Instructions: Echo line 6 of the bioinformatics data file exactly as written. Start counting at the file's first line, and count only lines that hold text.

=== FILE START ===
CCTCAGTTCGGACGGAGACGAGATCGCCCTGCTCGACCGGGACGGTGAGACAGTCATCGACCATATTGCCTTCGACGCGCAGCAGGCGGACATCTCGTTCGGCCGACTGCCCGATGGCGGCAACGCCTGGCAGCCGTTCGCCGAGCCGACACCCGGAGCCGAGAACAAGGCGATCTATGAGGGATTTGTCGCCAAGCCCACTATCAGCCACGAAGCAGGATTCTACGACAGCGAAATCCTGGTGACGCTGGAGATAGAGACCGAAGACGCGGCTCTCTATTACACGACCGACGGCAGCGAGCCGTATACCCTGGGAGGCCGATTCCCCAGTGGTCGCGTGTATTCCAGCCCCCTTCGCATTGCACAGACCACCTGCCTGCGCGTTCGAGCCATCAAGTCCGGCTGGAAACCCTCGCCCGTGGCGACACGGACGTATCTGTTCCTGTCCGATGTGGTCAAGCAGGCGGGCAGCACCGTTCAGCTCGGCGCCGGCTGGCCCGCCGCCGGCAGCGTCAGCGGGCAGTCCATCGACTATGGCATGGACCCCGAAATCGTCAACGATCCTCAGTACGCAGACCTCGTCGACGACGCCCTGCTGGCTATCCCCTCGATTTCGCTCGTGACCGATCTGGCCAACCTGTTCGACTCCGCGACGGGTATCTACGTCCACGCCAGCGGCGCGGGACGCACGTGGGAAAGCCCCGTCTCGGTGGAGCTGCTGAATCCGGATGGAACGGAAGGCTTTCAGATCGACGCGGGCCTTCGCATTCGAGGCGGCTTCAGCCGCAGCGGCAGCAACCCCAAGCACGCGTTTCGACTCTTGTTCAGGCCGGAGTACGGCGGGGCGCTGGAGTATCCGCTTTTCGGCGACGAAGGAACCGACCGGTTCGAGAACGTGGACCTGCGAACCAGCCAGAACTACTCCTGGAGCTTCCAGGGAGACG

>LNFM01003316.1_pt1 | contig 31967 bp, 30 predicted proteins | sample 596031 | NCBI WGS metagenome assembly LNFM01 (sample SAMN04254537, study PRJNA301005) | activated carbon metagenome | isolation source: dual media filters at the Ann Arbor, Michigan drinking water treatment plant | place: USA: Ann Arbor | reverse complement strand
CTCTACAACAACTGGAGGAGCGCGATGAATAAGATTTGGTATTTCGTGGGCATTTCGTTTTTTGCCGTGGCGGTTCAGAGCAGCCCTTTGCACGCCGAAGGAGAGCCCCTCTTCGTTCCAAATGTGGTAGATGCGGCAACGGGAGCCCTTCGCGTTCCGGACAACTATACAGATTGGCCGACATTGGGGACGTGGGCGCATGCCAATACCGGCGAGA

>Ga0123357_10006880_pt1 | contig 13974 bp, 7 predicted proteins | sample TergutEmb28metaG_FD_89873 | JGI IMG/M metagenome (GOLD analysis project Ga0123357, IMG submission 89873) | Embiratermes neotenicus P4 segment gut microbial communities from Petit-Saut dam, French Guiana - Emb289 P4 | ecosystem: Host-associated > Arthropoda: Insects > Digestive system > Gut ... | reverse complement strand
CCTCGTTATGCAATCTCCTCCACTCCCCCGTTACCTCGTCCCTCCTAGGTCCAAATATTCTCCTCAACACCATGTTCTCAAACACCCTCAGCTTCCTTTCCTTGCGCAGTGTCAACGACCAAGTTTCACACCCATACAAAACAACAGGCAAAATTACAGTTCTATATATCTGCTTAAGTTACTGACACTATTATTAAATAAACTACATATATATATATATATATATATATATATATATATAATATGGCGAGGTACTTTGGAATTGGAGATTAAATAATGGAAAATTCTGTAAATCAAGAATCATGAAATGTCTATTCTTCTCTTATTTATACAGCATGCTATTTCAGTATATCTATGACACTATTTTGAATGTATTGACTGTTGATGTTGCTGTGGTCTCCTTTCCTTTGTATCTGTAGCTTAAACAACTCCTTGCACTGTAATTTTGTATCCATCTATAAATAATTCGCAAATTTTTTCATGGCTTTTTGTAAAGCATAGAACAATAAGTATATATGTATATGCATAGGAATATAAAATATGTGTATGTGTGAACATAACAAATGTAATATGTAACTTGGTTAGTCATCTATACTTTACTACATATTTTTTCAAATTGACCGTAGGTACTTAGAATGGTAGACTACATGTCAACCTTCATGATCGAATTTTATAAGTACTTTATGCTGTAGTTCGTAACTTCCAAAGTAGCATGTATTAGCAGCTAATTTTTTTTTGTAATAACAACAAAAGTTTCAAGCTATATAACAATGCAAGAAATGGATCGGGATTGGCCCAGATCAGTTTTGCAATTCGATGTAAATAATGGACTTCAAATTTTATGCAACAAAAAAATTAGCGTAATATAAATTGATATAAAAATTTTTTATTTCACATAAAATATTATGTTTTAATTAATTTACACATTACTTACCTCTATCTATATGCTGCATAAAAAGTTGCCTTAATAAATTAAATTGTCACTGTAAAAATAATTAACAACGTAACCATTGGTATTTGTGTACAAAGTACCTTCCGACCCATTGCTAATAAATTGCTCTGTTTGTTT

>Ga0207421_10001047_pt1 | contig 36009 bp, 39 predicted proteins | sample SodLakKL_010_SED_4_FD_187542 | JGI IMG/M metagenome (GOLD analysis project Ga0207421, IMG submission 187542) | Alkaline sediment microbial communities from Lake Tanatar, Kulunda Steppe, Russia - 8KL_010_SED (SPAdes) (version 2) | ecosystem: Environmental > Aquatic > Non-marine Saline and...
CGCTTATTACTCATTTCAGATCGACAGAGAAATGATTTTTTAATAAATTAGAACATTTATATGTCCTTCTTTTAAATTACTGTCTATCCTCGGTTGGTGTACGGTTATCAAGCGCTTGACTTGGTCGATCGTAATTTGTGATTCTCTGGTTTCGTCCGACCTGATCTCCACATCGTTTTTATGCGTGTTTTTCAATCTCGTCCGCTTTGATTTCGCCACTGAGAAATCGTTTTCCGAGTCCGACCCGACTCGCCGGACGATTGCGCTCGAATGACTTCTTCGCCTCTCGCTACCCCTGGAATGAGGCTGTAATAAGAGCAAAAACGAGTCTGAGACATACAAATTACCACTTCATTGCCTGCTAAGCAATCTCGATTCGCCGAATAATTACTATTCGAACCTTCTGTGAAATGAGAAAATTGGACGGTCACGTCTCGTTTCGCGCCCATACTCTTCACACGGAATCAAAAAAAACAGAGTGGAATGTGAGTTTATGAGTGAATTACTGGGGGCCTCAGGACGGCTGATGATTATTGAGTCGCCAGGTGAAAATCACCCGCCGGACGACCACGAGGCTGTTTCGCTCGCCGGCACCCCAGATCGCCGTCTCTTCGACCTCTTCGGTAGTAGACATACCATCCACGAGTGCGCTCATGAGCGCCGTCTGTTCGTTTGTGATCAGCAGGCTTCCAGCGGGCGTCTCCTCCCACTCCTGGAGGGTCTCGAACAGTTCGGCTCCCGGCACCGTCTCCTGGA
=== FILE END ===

>Ga0207421_10001047_pt1 | contig 36009 bp, 39 predicted proteins | sample SodLakKL_010_SED_4_FD_187542 | JGI IMG/M metagenome (GOLD analysis project Ga0207421, IMG submission 187542) | Alkaline sediment microbial communities from Lake Tanatar, Kulunda Steppe, Russia - 8KL_010_SED (SPAdes) (version 2) | ecosystem: Environmental > Aquatic > Non-marine Saline and...